Philippines should not choose between US and China – Robredo
MANILA, Philippines — The Philippines should not pick between China and the United States (US) since “friendship with both countries would be beneficial” to the country, Vice President Leni Robredo said Tuesday.
Interviewed on Bloomberg TV, Robredo said: “I don’t believe that the Philippines should choose between the US and China, in the sense that friendship with both countries would be beneficial to the Philippines.”
Robredo, however, also said that she understands President Rodrigo Duterte’s decision to rebuild ties with China.
Bilateral relations between the Philippines and China have been strained after the Aquino administration brought Manila’s maritime dispute with Beijing at the Permanent Court of Arbitration (PCA) in The Hague, Netherlands, which in July 2016 invalidated China’s nine-dash line that covers almost the entire South China Sea including the West Philippine Sea.
But Robredo clarified that what she finds unacceptable was the Duterte administration’s apparent inability to draw the line between friendship and protecting the country’s territorial interests.
“What I don’t understand is why there is no clear line between, you know, giving up our sovereignty,” she said. “We can maintain economic relations with them but there should be a very clean and clear line as far as protecting our territories is concerned and preserving our sovereignty.”
When asked whether the Philippines is selling itself out to China, Robredo answered: “Yes, because of the way our administration is responding to threats to our territories and threats to our sovereignty. For many years now, China has been occupying many of the territories where we have staked our claim on.”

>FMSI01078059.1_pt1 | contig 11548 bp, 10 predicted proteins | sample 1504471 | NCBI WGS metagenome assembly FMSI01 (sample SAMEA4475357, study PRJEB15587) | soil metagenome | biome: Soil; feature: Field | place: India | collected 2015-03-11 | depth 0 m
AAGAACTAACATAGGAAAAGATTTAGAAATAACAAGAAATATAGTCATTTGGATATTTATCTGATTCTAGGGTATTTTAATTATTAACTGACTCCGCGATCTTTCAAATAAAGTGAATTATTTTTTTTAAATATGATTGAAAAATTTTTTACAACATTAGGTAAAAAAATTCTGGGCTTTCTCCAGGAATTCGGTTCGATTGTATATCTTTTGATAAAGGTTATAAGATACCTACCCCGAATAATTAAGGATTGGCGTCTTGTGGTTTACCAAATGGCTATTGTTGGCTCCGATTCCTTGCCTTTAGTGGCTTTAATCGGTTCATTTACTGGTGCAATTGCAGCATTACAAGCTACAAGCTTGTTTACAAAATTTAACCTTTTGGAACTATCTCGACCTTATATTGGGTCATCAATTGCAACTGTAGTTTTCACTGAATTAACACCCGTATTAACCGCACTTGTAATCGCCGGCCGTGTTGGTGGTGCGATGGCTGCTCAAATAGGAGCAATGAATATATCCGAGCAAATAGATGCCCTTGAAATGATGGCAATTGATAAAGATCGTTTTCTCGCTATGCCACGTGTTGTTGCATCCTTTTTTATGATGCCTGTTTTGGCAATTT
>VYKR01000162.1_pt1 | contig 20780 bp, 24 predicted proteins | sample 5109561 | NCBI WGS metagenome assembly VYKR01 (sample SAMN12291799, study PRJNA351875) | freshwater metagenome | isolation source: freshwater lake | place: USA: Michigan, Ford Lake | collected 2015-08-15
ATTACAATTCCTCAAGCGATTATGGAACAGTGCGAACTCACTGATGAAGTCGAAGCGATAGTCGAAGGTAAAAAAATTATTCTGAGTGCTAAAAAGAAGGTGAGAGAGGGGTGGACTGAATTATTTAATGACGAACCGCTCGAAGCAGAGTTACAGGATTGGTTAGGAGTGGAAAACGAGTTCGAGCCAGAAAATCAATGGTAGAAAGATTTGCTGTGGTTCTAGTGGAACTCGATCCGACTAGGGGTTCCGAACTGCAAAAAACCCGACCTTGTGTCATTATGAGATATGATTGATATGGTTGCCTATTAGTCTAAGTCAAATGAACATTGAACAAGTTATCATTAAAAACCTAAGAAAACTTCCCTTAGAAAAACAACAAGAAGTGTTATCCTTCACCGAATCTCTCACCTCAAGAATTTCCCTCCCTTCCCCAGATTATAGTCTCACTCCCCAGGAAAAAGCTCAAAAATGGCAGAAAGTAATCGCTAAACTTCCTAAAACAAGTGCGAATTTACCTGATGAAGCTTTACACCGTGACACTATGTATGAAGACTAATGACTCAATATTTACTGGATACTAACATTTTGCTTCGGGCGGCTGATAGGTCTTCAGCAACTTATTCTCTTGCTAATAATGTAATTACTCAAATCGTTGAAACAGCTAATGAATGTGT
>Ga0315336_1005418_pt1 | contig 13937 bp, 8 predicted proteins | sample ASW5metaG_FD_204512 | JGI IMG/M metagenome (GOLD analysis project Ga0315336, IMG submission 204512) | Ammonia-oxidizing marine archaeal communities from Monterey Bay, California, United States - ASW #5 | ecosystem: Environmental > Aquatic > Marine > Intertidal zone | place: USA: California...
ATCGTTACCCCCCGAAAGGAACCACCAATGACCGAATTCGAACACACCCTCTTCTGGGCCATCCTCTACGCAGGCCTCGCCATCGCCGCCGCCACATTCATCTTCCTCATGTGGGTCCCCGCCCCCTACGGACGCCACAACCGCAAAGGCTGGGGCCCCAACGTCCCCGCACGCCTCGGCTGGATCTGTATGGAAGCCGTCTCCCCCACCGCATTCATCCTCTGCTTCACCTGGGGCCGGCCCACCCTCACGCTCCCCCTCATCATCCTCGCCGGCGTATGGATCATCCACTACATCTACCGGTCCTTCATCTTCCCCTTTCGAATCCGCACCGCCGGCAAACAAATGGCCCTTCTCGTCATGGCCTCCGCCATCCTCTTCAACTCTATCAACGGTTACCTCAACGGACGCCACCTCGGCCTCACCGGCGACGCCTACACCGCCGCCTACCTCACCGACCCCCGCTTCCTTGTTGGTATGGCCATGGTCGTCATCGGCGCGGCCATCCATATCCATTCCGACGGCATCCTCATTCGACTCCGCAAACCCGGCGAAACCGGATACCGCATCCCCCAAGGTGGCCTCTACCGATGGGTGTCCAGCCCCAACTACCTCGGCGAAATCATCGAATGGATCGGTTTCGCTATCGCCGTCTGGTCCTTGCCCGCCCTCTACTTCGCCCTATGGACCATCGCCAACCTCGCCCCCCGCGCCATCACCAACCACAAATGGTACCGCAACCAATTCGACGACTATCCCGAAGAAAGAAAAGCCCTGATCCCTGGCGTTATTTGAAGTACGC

Duterte has opted to set aside the PCA ruling in dealing with China and instead fostered warm ties with the Asian superpower in exchange for economic deals. Duterte has also been trumpeting that his administration would implement “independent foreign policy” that is less dependent on the US. Aside from China, Duterte has also established cozier relations with Russia.
Administration critics, however, saw Duterte’s dealings with China as mere subservience to Beijing citing the administration’s predilection to Chinese loans and Chinese-based contractors for the government’s infrastructure projects like the proposed Kaliwa Dam, Estrella-Pantaleon bridge rehabilitation, and the Chico River Pump project, among others.
Duterte has also been criticized for his administration’s seemingly spineless stance on several sovereignty issues, including the continued militarization of disputed territories in the South China Sea and the presence of Chinese fishing vessels within the Philippines’ exclusive economic zone.
But Malacañang said last week that Duterte plans to bring up the July 2016 arbitral ruling with Chinese President Xi Jinping when he visits China later this month. Duterte’s scheduled trip to China this August would be his fifth since assuming the presidency.
For Robredo, this move would be “a big development.”
“I think that’s a big development in the sense that we have, people have been prodding him to do that already in his previous meetings with the Chinese officials, and he has been saying there would be time for that,” Robredo stressed.
“So the question now is, I think everyone is waiting with bated breath, what will happen in that meeting,” she added. /kga
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